The hustle and bustle of the holiday season are upon us, and with it comes overscheduling, overeating, overindulging, and overspending. There is a tremendous amount of pressure to find the right gifts, get the holiday cards out on time, turn out picture-perfect meals, and create a holiday atmosphere worthy of a Norman Rockwell painting. Add all the parties and family obligations to the mix, and It’s no wonder that the magic and joy of the season can get lost in the shuffle. If you find yourself burned out, stressed out, and running on empty this season, maybe it’s time to trade the holiday hustle for some holiday hygge.
Haven’t heard of hygge (pronounced hoo-ga)? It’s the hottest thing to come out of Denmark since Viggo Mortensen, and it has caught on in the U.S. in a big way over the past couple of years. And while we’ve turned it into a home decorating trend on our Pinterest boards, hygge is so much more than thick, wooly blankets, flannel PJs, and mugs of hot tea. Yes, those things can bring about hygge, but they are only part of the bigger picture, one that author Meik Wiking describes as a vibe.
In The Little Book of Hygge, he writes, “Hygge is about an atmosphere and an experience. It is about being with the people we love. A feeling of home. A feeling that we are safe.” And while you can experience that feeling any time of year, it is most commonly associated with the long, cold, dark winter months. Specifically, the holidays. According to visitdenmark.com, the Danes consider Christmas to be the “high season of hygge,” and they pull out all the stops to create a sense of coziness and well-being.
You don’t have to be Danish to bring hygge to your holidays. You simply have to surround yourself with the things that bring you “tidings of comfort and joy.” Think of it as the ultimate act of self-care. The act of filling your soul with those intangible things that make you feel like all is right with the world. Nat King Cole may have said it best when he sang about chestnuts roasting on an open fire and Jack Frost nipping at your nose. It’s a feeling of contentment that is often lacking in our oh-so-busy lives as we chase bigger, better, and more. And while you can’t force hygge into being, you can cultivate it through intentional practices like these:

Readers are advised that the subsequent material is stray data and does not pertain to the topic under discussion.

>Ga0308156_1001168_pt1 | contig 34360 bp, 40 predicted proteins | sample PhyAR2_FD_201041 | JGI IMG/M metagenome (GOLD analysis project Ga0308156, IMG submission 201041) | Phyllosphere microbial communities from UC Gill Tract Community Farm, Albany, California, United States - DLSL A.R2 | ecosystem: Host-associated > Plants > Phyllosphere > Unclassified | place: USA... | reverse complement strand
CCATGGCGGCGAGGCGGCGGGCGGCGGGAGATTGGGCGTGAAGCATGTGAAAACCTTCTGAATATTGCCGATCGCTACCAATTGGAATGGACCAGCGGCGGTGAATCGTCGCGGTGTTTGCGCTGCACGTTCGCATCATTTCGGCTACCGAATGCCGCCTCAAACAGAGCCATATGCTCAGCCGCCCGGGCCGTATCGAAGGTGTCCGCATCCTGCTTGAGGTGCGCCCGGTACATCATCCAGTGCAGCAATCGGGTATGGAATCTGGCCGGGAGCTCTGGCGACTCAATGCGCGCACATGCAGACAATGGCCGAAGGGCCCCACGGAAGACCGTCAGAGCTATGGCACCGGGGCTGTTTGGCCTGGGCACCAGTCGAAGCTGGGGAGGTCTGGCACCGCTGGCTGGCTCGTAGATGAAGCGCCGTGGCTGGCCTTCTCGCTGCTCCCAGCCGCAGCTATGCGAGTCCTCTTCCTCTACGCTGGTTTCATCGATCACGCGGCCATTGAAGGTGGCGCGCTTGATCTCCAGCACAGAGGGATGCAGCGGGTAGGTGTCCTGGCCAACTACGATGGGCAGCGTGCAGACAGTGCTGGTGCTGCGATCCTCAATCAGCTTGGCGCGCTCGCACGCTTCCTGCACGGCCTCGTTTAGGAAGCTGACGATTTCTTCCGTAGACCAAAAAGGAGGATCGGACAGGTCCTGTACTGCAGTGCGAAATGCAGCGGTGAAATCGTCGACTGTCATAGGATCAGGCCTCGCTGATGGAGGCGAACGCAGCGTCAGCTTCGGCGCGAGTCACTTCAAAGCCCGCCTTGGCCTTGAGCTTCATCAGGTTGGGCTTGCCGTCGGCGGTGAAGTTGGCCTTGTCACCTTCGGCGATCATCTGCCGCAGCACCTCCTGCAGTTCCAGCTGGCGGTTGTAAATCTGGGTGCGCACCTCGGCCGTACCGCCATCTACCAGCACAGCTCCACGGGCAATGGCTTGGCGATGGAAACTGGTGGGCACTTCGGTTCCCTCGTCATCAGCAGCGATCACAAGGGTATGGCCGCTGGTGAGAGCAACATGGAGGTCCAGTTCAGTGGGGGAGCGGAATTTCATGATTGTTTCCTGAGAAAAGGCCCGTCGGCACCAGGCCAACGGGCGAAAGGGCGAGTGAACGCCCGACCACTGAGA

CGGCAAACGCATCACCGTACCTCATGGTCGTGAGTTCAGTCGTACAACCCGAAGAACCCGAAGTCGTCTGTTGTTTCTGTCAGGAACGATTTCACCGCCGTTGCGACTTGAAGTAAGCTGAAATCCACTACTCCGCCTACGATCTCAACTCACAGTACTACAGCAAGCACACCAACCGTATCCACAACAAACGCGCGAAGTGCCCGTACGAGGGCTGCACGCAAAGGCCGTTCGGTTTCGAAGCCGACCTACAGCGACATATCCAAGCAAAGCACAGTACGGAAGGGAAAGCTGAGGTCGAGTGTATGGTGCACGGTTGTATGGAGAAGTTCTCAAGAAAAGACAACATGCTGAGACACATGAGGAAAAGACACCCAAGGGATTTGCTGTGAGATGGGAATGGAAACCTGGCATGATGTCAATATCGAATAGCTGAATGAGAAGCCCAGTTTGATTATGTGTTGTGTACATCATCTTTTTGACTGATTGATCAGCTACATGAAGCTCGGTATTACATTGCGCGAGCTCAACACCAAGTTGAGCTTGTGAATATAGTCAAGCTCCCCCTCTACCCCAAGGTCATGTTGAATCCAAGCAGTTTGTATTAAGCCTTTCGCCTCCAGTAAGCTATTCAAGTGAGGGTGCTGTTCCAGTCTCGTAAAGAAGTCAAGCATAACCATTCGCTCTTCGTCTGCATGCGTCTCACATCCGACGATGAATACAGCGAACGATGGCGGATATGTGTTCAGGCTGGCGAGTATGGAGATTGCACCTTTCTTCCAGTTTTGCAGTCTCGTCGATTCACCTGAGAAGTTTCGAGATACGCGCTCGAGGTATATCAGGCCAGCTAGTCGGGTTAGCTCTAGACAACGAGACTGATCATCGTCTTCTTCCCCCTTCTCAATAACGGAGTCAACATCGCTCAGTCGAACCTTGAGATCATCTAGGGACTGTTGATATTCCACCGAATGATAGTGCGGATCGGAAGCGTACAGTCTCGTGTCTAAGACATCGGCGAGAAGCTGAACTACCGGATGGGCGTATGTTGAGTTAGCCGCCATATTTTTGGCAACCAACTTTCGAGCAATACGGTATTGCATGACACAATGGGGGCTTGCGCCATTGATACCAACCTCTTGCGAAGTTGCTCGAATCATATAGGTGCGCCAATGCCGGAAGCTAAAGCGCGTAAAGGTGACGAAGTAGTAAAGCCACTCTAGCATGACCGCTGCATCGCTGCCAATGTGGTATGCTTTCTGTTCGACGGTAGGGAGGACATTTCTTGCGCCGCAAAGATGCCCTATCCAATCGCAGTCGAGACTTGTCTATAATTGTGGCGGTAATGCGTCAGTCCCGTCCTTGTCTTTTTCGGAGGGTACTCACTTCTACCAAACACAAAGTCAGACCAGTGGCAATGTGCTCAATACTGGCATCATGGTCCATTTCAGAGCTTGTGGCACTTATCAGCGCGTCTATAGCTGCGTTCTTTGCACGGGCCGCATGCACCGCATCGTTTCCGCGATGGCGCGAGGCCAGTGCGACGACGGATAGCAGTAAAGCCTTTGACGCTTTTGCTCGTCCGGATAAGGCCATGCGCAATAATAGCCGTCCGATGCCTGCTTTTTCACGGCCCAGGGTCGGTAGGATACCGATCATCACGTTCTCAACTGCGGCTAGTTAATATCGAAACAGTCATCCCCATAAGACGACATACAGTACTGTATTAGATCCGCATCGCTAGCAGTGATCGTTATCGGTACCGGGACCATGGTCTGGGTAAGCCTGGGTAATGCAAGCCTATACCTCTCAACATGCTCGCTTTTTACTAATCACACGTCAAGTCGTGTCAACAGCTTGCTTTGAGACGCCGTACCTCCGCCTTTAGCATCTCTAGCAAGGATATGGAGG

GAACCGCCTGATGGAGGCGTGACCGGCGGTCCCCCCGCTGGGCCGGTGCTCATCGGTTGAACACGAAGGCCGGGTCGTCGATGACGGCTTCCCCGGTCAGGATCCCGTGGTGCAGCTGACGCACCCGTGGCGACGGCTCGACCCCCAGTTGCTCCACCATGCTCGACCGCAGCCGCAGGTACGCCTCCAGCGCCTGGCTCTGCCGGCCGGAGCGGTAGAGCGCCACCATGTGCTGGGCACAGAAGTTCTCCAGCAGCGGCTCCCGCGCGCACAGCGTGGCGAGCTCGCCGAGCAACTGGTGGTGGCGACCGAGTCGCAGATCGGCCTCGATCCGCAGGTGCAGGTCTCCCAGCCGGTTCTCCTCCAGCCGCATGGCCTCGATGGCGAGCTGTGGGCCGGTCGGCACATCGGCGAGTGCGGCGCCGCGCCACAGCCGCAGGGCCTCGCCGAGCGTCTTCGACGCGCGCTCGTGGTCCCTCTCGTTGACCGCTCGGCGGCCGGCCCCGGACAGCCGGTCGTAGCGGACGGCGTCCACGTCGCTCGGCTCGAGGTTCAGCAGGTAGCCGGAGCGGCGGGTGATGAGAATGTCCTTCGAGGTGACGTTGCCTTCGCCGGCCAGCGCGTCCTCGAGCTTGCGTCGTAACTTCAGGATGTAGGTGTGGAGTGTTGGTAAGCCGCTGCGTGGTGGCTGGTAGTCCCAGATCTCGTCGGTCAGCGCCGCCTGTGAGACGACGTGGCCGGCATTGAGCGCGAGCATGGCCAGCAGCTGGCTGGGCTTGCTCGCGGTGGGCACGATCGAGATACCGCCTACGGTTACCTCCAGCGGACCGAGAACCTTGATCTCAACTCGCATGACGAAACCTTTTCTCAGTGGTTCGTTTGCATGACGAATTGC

Few things cause more stress than holiday shopping. We spend a lot of time and a lot more money trying to find those “wow” gifts for everyone on our lists. And while there is plenty of joy in finding that perfect gift for someone special, there is also joy in simply giving someone the gift of your time and attention. Being present is more important than giving elaborate, expensive presents. Tune out all the social media, e-mails, and texts this season, and tune in to your family and friends. Focus your efforts on making memories, not posting them.
Holiday happy hours, the annual office party, neighborhood cookie exchanges, and more can fill up our calendars but empty our cups. You do not have to say “yes” to every holiday happening you are invited to, nor do you need to explain your “no.” A simple “I’m sorry I can’t make it this year” will suffice. By clearing your calendar of the chaos or the things that drain your energy, you create more time for the things you enjoy.
We spend so much time taking care of others’ needs during the holidays we often forget to take care of ourselves. Schedule time for yourself, whether that’s snuggled up under a warm blanket watching your favorite holiday movie, taking a drive to look at holiday lights, or sitting in front of a roaring fire with a cup of cocoa. Taking some alone time is not selfish. Remember, you cannot pour from an empty cup.
How can you feel calm and happy when all around you things are disorganized and jumbled? Make your home warm and welcoming this season by only displaying items that bring you a sense of peace or joy. Favorite decorations, big fluffy throws, overstuffed pillows, aromatic candles, twinkling lights, and greenery can all create a soothing ambiance for a home that feels like a hug when you walk through the door.
The smell of warm cookies baking. The taste of smooth, creamy eggnog. The sight of a table laden with delicious holiday treats. These are all part of the holiday experience. Don’t worry about whether or not everything is Martha Stewart-worthy. If toffee made from crackers (if you know, you know) is what makes your mouth water, then get out the box of saltines and get to work! What matters is the experience of enjoying the flavors you love, the memories they evoke, and sharing those memories and experiences with others.
Hygge is not hard to achieve. Once you notice the things that create that warm vibe in your life, you will begin to make a conscious effort to cultivate more of them. Give yourself permission to say “no” to the things that pull you away from what matters this season. Then learn to say “yes,” to the moments and experiences that result in feelings of contentment. When you make the essence of hygge a habit, it will soon become a way of life.
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